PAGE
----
Packing Lightly vs. Packing Densely

2 weeks in Benelux in 2008 with my friend Katie and my backpack I’ve never been good at packing lightly. This might come as a surprise to people who see the minuscule size of my luggage. I haven’t checked a bag on a plane, train, or bus since 2003. That fall I overpacked when I studied abroad in Florence, Italy. I brought a big backpack on my back, a small pack on my front, and I wheeled a big suitcase and a small one. Then I discovered that they sell shampoo in Italy, too. And clothes. Beautiful clothes.

I can’t remember now what I thought I needed badly enough that I should schlep it on a three-month international adventure. What I do remember is how liberating it felt the second-to-last week I was in Italy when I took myself to Venice for the weekend with just my guide bag. Its contents I do remember: guide book, wallet, comb, toothbrush, toothpaste, extra pair of underwear, extra long sleeve shirt, cell phone, camera, and keys. These ten items became my ten essentials for travel. All my subsequent packing has started with this core set of necessities.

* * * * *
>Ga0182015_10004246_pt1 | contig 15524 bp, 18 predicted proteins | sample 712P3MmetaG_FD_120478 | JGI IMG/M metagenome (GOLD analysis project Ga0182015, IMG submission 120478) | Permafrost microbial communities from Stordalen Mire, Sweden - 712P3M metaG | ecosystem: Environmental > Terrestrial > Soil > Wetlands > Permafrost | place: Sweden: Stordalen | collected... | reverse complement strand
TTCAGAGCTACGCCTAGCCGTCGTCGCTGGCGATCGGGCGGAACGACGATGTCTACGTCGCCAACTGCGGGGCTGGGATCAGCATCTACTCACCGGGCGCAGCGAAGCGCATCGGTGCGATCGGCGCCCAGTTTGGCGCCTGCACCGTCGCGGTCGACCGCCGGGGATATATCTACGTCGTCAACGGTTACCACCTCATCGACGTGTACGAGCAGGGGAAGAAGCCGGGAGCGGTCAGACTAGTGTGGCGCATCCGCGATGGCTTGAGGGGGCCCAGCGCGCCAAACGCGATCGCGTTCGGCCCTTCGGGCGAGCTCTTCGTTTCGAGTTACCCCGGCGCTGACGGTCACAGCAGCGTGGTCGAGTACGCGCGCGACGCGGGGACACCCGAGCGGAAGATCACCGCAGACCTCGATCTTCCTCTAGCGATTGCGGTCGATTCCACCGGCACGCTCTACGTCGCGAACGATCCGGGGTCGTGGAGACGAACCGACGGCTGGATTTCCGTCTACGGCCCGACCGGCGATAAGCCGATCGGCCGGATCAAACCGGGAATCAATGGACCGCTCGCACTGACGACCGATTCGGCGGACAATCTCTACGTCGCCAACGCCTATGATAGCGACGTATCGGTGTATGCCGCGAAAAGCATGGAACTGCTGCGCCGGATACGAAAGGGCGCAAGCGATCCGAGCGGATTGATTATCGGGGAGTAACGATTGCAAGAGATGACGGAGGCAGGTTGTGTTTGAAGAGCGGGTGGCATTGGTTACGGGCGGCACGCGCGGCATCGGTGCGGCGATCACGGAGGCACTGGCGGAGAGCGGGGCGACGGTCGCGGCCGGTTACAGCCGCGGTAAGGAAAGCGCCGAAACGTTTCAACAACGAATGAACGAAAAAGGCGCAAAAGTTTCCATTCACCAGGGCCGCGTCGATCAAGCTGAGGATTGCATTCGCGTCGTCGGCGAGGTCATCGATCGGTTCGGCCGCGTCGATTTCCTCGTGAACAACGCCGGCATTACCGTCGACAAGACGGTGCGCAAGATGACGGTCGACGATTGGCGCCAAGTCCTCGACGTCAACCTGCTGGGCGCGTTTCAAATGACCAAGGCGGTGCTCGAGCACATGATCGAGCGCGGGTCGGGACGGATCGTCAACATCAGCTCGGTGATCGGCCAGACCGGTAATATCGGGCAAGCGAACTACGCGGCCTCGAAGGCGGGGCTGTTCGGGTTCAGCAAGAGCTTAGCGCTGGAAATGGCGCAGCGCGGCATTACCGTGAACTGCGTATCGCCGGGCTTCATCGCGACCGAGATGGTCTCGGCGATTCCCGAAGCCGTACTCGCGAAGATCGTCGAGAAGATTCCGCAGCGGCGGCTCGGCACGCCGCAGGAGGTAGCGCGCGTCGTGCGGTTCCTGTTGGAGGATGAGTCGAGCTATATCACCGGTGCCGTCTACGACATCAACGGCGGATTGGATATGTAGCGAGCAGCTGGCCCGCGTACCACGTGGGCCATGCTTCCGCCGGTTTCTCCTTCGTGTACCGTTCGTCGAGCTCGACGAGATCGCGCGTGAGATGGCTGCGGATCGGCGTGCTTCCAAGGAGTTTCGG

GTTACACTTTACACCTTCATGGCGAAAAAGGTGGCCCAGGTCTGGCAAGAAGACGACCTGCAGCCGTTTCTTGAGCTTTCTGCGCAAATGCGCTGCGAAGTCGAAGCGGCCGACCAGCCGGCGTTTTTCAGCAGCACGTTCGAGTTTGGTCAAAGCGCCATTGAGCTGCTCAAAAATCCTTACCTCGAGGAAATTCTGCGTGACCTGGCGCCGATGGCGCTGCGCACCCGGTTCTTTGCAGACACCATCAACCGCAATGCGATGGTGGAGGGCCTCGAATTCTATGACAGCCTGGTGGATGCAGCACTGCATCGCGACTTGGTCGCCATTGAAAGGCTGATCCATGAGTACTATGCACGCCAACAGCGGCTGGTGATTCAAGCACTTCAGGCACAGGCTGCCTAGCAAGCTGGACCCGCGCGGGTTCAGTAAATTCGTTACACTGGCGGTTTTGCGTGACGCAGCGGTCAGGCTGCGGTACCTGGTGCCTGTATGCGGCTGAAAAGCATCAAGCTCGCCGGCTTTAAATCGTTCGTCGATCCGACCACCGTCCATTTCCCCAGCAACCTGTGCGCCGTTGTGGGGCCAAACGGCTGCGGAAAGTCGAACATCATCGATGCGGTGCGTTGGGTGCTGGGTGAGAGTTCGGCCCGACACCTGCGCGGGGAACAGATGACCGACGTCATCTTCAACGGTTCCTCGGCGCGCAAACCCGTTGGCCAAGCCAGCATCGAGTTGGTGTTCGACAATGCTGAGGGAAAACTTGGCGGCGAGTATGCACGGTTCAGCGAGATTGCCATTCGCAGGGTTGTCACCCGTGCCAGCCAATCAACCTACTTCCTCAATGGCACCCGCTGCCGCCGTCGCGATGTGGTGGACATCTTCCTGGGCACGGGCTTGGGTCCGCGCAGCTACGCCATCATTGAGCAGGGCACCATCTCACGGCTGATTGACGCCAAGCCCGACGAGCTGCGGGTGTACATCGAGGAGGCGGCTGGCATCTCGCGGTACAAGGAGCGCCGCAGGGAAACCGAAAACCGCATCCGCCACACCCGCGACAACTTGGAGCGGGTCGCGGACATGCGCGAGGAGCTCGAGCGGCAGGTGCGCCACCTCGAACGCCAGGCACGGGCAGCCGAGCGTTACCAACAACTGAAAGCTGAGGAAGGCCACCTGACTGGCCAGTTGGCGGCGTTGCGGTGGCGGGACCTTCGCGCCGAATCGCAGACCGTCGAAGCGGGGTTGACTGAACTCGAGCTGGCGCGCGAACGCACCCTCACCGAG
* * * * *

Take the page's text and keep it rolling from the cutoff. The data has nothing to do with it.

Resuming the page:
traveling Italy in 2003 with just a guide bag for the weekend

Three months of exploring Italy taught me that I needed very little to get around and that the less I brought the freer I would be to explore. The thing was, I didn’t pack lightly. I packed densely. The bag I brought was tiny, but it was full. When I pack a bag, I do pack it. When I load up a car it’s a game of Tetris. I think compression straps and bungee cords may have been invented with me in mind.

Since then I’ve fit my sleeping bag (and its liner), my work boots, my Carhartts, and everything else I needed for a week-long service trip into a carry-on bag. I packed mostly the same stuff for the three-week core curriculum for Yestermorrow’s Certificate in Sustainable Design and Building. (I discovered one doesn’t need more stuff for three weeks than for one.) I’ve done two-week vacations to Denmark, South Africa, and Benelux (Belgium, Luxembourg, the Netherlands) with a carry-on. My favorite was probably my two-week trip to Thailand with an “overnight” bag. (You know, the one you put over the handle of your wheeled suitcase.) Granted, I did bring a few extra things back and that required picking up a new bag at the night market in Chaing Mai. But everything I brought along with me to Thailand in the first place fit into a very dense cubic foot of luggage.